Integration And Management
The preferred mobile operating system among business technology professionals is actually iOS, according to our recent InformationWeek Mobile OS Vendor Evaluation Survey, with almost a third of respondents selecting it over the Android, BlackBerry, and Windows Phone alternatives. Furthermore, almost two-thirds of respondents let employees access company resources with personal devices, meaning the number of iPhones in the workplace is destined to increase.
Fortunately, despite Apple's reputation for enterprise indifference, the iPhone and iPad are surprisingly amenable to central management--certainly not up to the Kremlin-like command-and-control capabilities available via BlackBerry Enterprise Server, but good enough to set corporate security policies and network configurations. For example, Apple provides a free iPhone Configuration Utility that can be used to create standard configuration profiles containing device security policies and restrictions; VPN configurations; Wi-Fi, email, and calendar account settings; and authentication credentials, including X.509 certificates and RSA keys. Once installed, IT can lock down these settings.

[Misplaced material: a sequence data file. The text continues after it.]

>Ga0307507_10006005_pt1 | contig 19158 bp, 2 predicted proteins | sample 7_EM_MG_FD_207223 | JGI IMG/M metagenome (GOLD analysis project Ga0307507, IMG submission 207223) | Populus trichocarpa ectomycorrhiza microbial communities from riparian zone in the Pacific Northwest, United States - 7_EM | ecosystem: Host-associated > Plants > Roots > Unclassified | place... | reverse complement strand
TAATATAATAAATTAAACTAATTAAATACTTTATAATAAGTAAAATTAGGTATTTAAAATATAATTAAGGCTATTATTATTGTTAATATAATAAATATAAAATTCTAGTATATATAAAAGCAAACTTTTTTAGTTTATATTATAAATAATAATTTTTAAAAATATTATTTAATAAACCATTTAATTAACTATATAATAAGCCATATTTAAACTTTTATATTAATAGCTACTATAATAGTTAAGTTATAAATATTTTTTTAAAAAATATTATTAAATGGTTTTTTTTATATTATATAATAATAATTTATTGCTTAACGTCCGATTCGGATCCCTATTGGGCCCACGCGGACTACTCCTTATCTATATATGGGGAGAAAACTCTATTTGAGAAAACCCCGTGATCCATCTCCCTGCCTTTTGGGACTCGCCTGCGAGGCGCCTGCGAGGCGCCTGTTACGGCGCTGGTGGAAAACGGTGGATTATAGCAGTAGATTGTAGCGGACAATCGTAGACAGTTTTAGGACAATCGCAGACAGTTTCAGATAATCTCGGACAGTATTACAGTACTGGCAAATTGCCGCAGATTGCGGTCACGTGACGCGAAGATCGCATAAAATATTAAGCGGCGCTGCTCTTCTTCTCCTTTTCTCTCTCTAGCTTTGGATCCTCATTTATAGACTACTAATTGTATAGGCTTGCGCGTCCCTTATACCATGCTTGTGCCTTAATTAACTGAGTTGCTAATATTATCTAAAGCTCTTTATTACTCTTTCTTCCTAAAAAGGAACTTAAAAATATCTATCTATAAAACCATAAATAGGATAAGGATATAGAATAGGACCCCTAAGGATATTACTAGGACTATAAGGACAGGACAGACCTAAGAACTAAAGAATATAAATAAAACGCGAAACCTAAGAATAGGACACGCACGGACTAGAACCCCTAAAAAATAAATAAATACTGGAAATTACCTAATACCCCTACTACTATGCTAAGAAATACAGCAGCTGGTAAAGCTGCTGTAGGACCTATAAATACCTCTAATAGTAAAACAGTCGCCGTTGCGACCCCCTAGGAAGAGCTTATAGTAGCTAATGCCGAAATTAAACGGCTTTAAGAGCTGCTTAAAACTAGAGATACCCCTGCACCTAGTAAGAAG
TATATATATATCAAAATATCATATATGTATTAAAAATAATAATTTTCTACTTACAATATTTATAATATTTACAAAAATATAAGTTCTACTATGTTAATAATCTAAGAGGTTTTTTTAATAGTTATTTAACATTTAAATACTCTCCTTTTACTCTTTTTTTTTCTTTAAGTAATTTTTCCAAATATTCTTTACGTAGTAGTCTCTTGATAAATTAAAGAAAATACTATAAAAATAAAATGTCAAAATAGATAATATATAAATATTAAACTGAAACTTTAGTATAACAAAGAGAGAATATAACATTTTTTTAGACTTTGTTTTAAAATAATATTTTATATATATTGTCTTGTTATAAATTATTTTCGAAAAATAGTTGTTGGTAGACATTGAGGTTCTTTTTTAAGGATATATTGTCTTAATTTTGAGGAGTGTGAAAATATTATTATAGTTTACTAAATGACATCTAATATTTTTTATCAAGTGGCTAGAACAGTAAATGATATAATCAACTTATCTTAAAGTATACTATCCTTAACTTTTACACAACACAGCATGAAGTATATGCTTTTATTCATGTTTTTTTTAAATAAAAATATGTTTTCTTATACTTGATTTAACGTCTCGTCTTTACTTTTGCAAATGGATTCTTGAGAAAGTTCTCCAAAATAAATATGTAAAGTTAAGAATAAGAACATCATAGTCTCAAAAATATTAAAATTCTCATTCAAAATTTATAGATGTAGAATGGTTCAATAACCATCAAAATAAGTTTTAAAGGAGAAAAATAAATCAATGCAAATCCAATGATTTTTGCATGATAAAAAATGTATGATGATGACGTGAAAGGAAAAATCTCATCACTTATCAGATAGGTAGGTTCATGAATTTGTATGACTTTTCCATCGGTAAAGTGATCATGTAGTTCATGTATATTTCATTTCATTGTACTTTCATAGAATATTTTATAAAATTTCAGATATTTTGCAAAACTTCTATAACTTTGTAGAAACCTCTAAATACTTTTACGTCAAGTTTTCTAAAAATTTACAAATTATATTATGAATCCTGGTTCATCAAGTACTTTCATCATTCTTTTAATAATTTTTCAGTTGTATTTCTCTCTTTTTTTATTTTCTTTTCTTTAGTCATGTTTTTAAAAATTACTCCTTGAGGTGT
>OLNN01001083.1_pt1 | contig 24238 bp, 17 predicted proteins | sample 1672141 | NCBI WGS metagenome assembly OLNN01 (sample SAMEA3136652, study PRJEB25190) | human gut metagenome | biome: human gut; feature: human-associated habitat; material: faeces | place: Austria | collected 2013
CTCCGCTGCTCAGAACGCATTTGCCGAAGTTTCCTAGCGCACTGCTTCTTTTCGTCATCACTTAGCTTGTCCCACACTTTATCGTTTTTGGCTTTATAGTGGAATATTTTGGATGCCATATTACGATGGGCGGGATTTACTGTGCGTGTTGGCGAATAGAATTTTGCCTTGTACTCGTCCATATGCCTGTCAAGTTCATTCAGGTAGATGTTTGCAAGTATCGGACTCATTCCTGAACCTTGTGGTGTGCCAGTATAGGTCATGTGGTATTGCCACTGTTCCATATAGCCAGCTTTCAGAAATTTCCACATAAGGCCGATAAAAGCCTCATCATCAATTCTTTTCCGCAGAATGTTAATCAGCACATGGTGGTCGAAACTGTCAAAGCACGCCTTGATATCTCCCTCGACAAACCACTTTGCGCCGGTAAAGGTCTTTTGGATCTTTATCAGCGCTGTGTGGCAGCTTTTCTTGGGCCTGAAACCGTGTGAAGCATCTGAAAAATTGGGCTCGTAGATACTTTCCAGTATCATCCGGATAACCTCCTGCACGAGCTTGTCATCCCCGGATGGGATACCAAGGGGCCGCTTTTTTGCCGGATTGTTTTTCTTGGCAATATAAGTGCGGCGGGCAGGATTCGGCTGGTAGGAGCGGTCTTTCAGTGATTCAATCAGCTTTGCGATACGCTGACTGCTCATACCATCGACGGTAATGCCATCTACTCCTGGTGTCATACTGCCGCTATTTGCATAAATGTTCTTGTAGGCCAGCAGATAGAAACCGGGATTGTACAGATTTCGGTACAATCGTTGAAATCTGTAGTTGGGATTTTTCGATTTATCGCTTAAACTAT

The iPhone's snappy interface and generous battery life will certainly please business users, and this performance also means that the device is a much more attractive platform for content-rich enterprise applications. Custom iOS apps will be much more responsive on the 4S, with performance essentially indistinguishable (with the obvious exception of screen size) from that on the iPad 2.
Furthermore, since the platforms share the same OS, and Apple's development tools make it easy to write "universal" applications that can be deployed to either device yet automatically take advantage of the tablet's greater screen real estate, developers don't have to worry about the hardware differences between platforms--a single app install will run equally well on either device.